The second interim analysis of ­KEYNOTE-671 demonstrated statistically significant, clinically important overall survival (OS) improvement with the pembrolizumab-based regimen after a median follow-up of 36.6 months [7]. Median OS had not been reached in the experimental arm and was 52.4 months in the control arm; at 48 months, 67.1 % vs. 51.5 % of patients were alive (HR, 0.72; p = 0.00517). The OS benefit was generally consistent across the majority of subgroups analyzed. As the authors pointed out, no other perioperative regimen based on immune checkpoint inhibition has previously shown OS improvement in phase III studies of resectable early-­stage NSCLC.

In terms of EFS, the advantage that had been observed at the first interim analysis was maintained, with median EFS being almost 2.5 years longer in the immunotherapy-treated patients (47.2 vs. 18.3 months; HR, 0.59). EFS rates at 48 months were 48.4 % vs. 26.2 %. No new safety signals emerged over the prolonged follow-up. Among immune-mediated adverse events (AEs), hypothyroidism represented the most commonly reported event (10.9 % vs. 1.5 %), followed by pneumonitis (6.1 % vs. 1.8 %). However, the incidence of grade 3–5 immune-related events remained low. Based on the results of the KEYNOTE-671 trial, perioperative pembrolizumab has been established as a new standard of care for patients with resectable stage II, IIIA, or IIIB (N2) ­NSCLC.
<h3>… and CheckMate 77T</h3>
Another study highlighting the merits of perioperative immunotherapy is the global, double-blind phase III CheckMate 77T trial. Patients with resectable, stage IIA (&gt; 4 cm) to IIIB (N2) NSCLC were randomized to either nivolumab 360 mg Q3W plus chemotherapy Q3W for 4 cycles (n = 229) or placebo plus chemotherapy (n = 232). Surgery was performed within six weeks of neoadjuvant treatment. The experimental arm went on to receive nivolumab 480 mg Q4W for one year, while matching placebo was administered in the control arm. A little over half of patients in each arm showed PD-L1 expression ≥ 1 %. EFS by BICR constituted the primary endpoint.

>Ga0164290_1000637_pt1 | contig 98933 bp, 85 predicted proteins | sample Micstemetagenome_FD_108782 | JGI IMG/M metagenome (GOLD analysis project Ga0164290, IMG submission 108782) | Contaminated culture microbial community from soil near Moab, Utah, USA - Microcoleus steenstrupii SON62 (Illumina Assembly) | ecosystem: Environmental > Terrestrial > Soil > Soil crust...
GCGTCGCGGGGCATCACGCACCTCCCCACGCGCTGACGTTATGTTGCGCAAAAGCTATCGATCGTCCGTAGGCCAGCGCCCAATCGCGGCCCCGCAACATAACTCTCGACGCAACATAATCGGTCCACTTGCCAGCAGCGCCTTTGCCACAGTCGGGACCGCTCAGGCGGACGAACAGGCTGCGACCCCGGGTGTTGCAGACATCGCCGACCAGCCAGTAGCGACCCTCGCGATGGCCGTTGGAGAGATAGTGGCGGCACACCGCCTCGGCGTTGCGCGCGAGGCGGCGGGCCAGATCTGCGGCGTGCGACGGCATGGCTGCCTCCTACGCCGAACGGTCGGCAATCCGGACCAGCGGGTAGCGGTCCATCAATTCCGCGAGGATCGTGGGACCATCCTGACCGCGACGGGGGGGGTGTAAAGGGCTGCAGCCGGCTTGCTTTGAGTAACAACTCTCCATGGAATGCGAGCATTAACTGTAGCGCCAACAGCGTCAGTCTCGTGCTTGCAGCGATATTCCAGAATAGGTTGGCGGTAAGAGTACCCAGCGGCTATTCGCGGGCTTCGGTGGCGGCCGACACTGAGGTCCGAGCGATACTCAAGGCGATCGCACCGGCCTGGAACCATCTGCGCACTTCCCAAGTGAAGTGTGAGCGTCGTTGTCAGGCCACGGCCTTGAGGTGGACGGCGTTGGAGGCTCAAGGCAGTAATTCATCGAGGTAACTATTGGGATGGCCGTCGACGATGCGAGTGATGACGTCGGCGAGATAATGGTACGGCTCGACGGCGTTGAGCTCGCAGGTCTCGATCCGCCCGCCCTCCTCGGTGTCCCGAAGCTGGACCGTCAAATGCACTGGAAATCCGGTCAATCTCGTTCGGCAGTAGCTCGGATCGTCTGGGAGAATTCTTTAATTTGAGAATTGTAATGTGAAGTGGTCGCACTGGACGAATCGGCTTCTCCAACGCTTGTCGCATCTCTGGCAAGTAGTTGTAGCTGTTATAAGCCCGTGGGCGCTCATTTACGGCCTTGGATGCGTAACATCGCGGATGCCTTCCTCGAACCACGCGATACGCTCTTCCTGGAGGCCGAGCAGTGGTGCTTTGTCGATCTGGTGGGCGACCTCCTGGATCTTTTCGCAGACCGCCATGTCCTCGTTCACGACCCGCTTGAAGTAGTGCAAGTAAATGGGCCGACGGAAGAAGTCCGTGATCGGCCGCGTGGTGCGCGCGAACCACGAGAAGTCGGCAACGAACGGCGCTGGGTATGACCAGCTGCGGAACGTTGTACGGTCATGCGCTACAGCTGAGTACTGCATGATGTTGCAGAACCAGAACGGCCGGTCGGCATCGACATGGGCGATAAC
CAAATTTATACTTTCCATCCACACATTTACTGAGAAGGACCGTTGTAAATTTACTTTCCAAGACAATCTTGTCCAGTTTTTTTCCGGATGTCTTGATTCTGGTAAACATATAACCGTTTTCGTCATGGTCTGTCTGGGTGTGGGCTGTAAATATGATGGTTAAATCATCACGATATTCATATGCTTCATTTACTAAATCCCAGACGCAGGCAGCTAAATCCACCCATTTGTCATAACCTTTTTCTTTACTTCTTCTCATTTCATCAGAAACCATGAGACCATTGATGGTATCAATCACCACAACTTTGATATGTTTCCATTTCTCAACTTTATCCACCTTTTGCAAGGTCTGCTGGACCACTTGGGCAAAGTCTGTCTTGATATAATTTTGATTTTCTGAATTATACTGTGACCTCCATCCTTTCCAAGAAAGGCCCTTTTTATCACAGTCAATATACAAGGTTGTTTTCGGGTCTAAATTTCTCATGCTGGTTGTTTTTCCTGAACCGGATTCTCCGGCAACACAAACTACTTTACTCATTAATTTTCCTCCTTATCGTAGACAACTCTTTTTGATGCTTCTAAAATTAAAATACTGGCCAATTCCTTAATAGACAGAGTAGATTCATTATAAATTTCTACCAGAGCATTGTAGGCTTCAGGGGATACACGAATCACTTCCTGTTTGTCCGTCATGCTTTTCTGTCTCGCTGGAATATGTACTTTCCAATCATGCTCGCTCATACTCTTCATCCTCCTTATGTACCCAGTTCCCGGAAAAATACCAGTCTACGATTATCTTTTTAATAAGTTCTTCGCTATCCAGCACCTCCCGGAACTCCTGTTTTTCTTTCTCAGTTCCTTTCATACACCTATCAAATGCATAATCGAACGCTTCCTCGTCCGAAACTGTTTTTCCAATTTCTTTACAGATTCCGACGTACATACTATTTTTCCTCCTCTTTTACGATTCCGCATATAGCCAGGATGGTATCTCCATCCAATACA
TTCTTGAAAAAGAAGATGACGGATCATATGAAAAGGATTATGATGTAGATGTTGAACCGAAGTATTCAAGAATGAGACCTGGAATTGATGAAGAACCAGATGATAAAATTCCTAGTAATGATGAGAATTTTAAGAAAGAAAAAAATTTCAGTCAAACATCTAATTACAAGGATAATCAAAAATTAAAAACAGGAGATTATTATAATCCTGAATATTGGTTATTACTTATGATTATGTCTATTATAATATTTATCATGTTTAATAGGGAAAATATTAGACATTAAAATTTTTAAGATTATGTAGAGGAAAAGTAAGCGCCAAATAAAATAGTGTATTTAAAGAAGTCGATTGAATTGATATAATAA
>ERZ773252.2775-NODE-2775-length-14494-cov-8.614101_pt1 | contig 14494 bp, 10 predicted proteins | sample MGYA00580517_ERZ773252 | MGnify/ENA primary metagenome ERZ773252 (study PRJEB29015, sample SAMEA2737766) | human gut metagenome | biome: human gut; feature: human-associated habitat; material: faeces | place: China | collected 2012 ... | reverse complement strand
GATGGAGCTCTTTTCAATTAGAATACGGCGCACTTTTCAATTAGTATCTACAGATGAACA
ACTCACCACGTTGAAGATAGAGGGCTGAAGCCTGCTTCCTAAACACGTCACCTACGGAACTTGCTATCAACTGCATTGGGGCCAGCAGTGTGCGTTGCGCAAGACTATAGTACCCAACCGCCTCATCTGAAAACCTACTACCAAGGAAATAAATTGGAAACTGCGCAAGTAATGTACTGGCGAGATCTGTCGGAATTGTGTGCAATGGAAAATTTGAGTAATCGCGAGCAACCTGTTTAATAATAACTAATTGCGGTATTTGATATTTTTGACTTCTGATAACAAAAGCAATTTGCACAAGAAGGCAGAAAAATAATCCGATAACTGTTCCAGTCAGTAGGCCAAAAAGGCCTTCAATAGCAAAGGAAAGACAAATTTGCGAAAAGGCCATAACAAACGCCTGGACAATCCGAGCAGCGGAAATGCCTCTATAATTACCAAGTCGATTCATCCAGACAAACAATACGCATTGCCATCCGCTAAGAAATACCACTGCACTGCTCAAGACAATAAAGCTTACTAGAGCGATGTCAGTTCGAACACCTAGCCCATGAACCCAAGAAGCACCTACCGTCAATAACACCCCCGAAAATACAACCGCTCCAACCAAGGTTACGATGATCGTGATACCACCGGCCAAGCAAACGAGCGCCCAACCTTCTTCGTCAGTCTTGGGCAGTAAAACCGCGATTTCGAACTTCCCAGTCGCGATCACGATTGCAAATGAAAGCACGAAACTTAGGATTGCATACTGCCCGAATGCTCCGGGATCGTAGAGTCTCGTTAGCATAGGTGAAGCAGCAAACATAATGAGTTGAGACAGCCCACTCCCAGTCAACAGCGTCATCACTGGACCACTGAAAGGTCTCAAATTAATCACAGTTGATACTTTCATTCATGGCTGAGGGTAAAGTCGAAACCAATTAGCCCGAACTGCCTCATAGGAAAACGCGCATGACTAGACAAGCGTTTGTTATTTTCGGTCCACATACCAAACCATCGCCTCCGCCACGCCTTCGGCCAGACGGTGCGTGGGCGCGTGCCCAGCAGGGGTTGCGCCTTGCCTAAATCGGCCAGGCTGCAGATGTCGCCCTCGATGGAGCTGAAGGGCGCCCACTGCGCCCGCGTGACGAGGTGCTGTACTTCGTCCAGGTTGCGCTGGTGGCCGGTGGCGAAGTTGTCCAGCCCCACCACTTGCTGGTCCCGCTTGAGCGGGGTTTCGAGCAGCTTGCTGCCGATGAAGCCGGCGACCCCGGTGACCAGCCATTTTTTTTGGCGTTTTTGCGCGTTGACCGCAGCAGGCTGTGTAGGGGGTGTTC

According to the results of the prespecified EFS interim analysis reported by Cascone et al. at ESMO 2023, 78 % and 77 % of the patients in the experimental and control arms, respectively, underwent definitive surgery [8]. In most cases, lobectomy was performed. R0 resection resulted in 90 % in each group. Sixty-two percent vs. 66 % of patients received adjuvant treatment. With respect to the primary endpoint, neoadjuvant nivolumab plus chemotherapy followed by surgery and adjuvant nivolumab improved EFS in a statistically significant and clinically meaningful manner compared to neoadjuvant chemotherapy and surgery alone. Median EFS had not been reached with the nivolumab-based approach and was 18.4 months with chemotherapy and surgery, which translated into a 42 % risk reduction (HR, 0.58; p = 0.00025; <strong>Figure 2</strong>). The experimental regimen performed better across most key subgroups. Patients with stage III disease derived a particularly pronounced EFS benefit (30.2 vs. 13.4 months; HR, 0.51), as did the group with PD-L1 ≥ 1 % (not reached vs. 15.8 months; HR, 0.52).

Furthermore, the addition of immunotherapy gave rise to improvements in the pCR rate (25.3 % vs. 4.7 %; OR, 6.64) and the MPR rate (35.4 % vs. 12.1 %; OR, 4.01). An exploratory analysis indicated EFS improvement with the nivolumab-based regimen compared to chemotherapy alone regardless of pCR status among patients eligible for adjuvant therapy; the HRs for patients with and without pCR were 0.22 and 0.63, respectively. In those unable to receive adjuvant treatment, neoadjuvant nivolumab plus chemotherapy continued to provide EFS benefit over chemotherapy only, with median EFS of 8.8 and 5.2 months, respectively (HR, 0.55). The safety analysis yielded no new signals for perioperative treatment with nivolumab. Feasibility of surgery was similar between the study arms. Taken together, CheckMate 77T supports the perioperative use of nivolumab as a potential new treatment option for patients with resectable NSCLC.

Figure 2: Primary endpoint of CheckMate 77T: event-free survival benefit with perioperative nivolumab

Figure 2: Primary endpoint of CheckMate 77T: event-free survival benefit with perioperative nivolumab